Between 1995 and 1999, we designed various posters and flyers for Paradiso, Amsterdam's premier rock venue. Paradiso plays an important role in the recent history of Amsterdam, and in Dutch counter- and rock-culture in general, so it is a real honour to have been involved with this place. It also has a rich history of graphic design (Martin Kaye's amazing concert posters, to name one example), so we're proud to stand in that tradition.
In 1995, we started working on a series of flyers for Paradisco (see Paradiso / Paradisco). This series became an unexpected success, and so we were asked, in the middle in 1996, to create a program poster for Paradiso: a template for a three-weekly poster announcing all upcoming concerts.
Our plan was to make a poster that would refer to its surroundings. We knew these program posters would be hanging on poster walls in bars and record stores; walls completely filled with layers of posters. We thought it would be nice to do something with this idea of layering. That's why we designed a poster containing holes. On a poster wall, the posters underneath would be visible through these holes, creating unexpected framings.
Shown here a selection of four posters that we designed:
If the perforated posters are hanging on a background without posters, the holes show the colour of the background, which is an interesting effect as well (although not as interesting as the unexpected framings mentioned above).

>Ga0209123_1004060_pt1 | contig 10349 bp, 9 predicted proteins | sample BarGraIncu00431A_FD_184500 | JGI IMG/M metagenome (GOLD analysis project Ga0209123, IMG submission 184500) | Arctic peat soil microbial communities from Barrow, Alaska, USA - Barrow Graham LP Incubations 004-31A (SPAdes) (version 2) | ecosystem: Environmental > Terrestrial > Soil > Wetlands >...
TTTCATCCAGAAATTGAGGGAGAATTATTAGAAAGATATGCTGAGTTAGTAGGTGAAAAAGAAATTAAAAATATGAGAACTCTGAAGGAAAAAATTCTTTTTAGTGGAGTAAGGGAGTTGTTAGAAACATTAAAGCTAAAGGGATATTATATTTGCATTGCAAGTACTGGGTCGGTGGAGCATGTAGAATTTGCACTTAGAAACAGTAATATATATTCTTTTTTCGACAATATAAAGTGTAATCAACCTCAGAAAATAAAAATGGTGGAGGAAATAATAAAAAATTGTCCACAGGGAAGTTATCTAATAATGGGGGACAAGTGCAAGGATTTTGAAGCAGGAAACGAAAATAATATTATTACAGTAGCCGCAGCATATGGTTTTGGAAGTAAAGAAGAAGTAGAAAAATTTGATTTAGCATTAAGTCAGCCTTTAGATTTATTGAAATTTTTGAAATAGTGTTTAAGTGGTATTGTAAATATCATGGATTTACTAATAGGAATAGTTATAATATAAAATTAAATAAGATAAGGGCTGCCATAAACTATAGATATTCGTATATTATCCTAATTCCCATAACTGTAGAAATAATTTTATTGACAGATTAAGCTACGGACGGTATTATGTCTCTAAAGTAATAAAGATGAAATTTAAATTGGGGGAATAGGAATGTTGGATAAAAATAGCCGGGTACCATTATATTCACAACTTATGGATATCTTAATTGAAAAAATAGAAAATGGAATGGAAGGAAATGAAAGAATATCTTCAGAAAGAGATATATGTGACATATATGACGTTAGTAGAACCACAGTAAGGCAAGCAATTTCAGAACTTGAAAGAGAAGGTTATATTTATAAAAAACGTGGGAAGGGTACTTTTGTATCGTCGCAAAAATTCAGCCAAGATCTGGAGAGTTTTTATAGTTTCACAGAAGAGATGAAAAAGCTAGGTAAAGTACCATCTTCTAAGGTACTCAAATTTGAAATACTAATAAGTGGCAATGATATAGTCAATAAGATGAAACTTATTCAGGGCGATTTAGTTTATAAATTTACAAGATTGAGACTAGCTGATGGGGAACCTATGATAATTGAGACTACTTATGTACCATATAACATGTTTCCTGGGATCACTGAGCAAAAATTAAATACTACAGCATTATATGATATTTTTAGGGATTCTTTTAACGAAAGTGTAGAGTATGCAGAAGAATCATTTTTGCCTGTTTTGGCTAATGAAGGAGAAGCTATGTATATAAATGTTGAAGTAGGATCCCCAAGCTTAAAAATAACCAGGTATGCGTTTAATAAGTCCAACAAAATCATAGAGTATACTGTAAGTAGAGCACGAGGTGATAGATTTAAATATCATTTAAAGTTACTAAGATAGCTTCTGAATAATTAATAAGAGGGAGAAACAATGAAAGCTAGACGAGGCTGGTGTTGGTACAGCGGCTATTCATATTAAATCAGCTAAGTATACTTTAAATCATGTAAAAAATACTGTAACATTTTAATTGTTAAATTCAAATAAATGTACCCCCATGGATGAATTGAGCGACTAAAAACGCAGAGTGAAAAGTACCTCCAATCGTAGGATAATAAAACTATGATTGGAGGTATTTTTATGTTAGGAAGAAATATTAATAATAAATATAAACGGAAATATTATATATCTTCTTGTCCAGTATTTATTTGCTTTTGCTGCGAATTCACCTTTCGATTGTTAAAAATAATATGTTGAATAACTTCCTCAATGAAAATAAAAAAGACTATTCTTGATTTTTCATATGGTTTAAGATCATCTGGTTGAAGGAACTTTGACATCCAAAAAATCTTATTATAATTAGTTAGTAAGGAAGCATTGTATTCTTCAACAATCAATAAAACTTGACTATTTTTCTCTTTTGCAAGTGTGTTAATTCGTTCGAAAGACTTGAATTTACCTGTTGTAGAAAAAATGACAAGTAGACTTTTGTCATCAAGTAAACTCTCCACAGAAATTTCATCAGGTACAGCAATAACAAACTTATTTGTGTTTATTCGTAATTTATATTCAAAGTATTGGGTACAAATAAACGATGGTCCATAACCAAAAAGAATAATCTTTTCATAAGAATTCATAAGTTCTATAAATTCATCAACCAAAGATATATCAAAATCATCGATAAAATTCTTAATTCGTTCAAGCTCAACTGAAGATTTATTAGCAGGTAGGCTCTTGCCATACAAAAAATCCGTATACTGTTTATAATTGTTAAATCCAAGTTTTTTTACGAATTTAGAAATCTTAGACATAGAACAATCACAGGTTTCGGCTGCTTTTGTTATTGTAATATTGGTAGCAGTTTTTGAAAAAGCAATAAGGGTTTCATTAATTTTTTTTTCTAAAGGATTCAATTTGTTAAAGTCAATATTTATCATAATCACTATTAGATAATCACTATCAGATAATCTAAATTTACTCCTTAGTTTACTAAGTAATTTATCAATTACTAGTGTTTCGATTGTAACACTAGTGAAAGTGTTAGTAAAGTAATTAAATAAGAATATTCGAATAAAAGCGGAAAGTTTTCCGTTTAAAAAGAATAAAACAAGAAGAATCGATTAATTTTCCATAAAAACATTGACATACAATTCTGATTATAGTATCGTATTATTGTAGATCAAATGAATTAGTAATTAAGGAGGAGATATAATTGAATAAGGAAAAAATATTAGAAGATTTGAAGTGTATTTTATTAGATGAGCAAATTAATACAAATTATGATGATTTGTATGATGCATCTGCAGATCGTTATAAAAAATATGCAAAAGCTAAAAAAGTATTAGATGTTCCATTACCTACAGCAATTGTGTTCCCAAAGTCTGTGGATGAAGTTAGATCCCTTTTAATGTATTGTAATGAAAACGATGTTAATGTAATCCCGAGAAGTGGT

And if the posters are hung on top of each other (as is usually the case in front of Paradiso, where the program posters are just pasted layer upon layer), the holes turn into really nice tunnels of colour, showing all the coloured layers underneath, like a gobstopper; a really nice effect as well.
The first poster we created isn't shown; we haven't photographed it (yet). It is a blue poster, running from 09.08.96 to 01.09.96 (featuring upcoming events like Los Lobos, the Wailers and the Butthole Surfers).
We actually only created the first six or seven posters. After that, we gave the template to Paradiso, who are using this template to this very day.
On the poster, we placed the word 'Paradiso' between two arrows. On the one hand, these arrows refer to the 'stereophonic' mark that can be found on old record sleeves. But more importantly, the arrows refer to the idea of a continuous time-line: there's an arrow pointing back (to the past), and forward (to the future). We thought it fitted quite well within the context of a program poster.
Just like the rounded flyers we designed for Paradisco (see Paradiso / Paradisco) and the perforated flyers for Bassline (see Paradiso / Bassline), the program posters for Paradiso are really early examples of our interest in the physical dimension of printed matter; the fact that by perforating, cutting or folding, it is possible to emphasize the 'thingness' of the designed object.
Program posters screenprinted by Kees Maas.